A “mentally disturbed” individual drives his vehicle 100 miles with an assault rifle and ammunition, stops in the middle of the night in the heart of Washington, a short distance from the White House, and opens fire on an embassy – obviously a very lucid madman, capable of planning and carrying out such an attack
A “mentally disturbed” individual drives his vehicle a hundred miles with an assault rifle and ammunition, stops in the middle of the night in the heart of Washington D.C., a short distance from the White House, and opens fire on an embassy.
He offers no resistance to police once the planned attack is over. Yes, planned, because according to what he told authorities in charge of the investigation -cited by Cuba Money Project – approximately two weeks earlier he had driven back and forth, from Pennsylvania, to the street where Cuba’s diplomatic headquarters is located to verify the route, armed with his AK-47.
“His actions show advance planning, evidenced by his previous travel to the embassy to verify the route in the weeks prior to the attack, as well as incredible dedication and commitment to harming others,” the Cuba Money Project notes.
Alexander Alazo told police he had a Glock 19 he bought in Texas and traded it for an AK-47 in Loudoun County about a month ago.
He is obviously a very lucid “madman,” capable of planning, organizing and acting with a fair amount of consistency, preparation and caution.
It is difficult to imagine that all this information, immediately and “inexplicably” leaked on social media and to the press following the events, could be the result of carelessness or chance, as investigators say.
As Cuban ambassador Jose Ramon Cabañas rightly points out in a recent interview with Prensa Latina in response to the events: “In the United States not just any information is leaked, only that which high-level officials want to be leaked.”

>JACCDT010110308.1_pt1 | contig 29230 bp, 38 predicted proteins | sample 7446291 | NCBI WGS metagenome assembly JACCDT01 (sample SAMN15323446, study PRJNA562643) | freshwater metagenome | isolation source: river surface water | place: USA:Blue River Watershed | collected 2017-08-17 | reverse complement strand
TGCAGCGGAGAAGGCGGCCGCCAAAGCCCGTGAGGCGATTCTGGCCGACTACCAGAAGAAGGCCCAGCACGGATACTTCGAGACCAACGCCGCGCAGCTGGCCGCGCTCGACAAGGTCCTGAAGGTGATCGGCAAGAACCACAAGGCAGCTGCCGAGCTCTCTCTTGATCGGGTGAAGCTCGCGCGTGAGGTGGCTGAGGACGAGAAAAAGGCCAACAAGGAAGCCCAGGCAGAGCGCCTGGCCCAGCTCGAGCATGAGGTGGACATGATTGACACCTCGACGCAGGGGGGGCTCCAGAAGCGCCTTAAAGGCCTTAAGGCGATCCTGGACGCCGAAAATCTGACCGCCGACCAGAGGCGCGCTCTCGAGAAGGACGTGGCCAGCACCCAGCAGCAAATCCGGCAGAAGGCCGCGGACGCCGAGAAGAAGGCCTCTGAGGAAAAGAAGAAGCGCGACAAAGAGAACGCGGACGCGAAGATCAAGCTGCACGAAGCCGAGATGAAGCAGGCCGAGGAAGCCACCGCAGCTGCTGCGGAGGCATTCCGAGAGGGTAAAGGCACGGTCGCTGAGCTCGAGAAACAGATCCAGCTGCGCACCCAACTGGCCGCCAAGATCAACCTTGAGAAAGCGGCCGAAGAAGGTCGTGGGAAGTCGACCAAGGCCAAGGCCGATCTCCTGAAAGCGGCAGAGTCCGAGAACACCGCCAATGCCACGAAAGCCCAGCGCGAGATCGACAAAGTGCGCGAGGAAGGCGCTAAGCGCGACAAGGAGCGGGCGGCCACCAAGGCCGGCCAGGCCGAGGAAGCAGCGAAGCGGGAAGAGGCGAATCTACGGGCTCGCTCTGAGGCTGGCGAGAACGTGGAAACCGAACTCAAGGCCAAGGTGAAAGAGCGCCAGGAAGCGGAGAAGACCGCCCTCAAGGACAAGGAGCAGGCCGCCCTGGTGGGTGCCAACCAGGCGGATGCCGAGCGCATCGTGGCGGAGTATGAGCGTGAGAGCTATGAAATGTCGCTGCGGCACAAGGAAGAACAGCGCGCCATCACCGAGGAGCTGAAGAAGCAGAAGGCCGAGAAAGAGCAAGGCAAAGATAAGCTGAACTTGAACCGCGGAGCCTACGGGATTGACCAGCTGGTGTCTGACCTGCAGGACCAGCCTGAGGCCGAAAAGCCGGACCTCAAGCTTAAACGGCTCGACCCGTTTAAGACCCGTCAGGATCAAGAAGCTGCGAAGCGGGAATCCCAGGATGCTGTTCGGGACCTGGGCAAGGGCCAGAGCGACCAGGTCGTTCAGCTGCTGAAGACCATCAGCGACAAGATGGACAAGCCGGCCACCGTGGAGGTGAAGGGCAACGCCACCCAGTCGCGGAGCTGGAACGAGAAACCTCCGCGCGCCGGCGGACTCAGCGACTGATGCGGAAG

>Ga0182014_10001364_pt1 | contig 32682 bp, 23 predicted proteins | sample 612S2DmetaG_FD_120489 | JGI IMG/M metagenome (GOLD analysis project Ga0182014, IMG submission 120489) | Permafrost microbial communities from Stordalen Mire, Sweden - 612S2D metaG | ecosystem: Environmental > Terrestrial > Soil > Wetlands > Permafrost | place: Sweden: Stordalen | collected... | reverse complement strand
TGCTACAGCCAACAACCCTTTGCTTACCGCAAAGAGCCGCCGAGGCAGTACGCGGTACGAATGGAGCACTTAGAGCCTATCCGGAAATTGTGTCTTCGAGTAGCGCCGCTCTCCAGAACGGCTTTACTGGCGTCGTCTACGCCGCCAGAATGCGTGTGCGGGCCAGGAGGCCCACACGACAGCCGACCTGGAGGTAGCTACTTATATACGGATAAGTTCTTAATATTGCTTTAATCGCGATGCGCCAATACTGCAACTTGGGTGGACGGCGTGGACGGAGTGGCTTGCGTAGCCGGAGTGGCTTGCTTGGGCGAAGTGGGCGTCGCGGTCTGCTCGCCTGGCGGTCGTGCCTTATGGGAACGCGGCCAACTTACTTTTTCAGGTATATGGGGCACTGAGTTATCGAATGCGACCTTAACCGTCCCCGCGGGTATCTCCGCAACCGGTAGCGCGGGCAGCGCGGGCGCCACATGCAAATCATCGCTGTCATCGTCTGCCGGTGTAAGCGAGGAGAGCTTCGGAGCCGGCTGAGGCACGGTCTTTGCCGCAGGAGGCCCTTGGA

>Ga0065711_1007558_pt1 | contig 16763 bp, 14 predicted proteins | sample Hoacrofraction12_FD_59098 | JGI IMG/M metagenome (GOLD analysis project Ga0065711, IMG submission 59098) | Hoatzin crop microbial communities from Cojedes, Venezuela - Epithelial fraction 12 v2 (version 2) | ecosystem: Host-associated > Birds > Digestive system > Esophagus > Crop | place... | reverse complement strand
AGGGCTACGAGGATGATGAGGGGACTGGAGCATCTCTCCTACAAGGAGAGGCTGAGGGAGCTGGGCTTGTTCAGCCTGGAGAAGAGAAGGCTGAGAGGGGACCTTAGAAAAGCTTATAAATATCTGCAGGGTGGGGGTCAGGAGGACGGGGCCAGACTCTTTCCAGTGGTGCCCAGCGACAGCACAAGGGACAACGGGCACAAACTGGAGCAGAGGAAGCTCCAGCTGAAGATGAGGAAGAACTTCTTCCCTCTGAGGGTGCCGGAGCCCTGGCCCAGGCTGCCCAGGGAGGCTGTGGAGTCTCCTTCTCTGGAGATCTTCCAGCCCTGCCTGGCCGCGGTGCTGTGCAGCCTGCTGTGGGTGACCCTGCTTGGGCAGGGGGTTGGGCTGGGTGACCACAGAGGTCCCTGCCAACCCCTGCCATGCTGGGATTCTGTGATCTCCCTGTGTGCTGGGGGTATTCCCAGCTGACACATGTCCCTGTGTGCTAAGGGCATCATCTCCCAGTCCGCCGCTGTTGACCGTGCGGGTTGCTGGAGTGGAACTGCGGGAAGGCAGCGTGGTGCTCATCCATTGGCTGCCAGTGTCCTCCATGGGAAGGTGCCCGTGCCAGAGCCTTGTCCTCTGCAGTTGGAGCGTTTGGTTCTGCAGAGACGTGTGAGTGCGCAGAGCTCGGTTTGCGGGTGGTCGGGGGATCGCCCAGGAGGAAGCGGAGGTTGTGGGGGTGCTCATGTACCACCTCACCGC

We have reason to believe that someone is very interested in sowing a particular view of what happened on April 30, making us think that it was the work of a “lunatic,” someone who wanted to build his own coven of pain and death.
Thirty-two shots were fired at the building; ten bullets went through glass windows into the lobby in several directions. By pure chance, no one inside was injured.
The man who attacked the Cuban embassy told U.S. authorities, “If I had seen anyone leave the embassy, even the ambassador, I would have shot him because he is the enemy.”
The history of terrorism against Cuba has precisely the same age as the Revolution. Dozens of violent attacks have been committed on our embassies, companies, headquarters of international organizations, aircraft and diplomatic officials, motivated by the rage, hatred, frustration and impotence of the enemies of the Cuban people.
In the face of this new hate crime, we cannot help but remember our compatriots cut down in the past, Félix García, Adriana Corcho, Efrén Monteagudo, Jesús Cejas, Crescencio Galañena and many others.
Prosecutors handling the case asked that Alazo be held until his trial, as a danger to society. During the arrest hearing before Magistrate Judge G. Michael Harvey on May 4, Alazo’s lawyer requested his release pending trial. The judge denied the motion and ordered that Alazo remain behind bars.
While Cuba hopes that one day dialogue will prevail in relations between the two countries, despite our enormous political differences; for the moment, regarding this serious act of evident terrorism, we only expect, as Cuban President Miguel Díaz-Canel has stated, “an exhaustive and rapid investigation, severe sanctions and the security measures and guarantees for our diplomatic missions in the United States, as stipulated in the Vienna Convention on Diplomatic Relations of 1961.”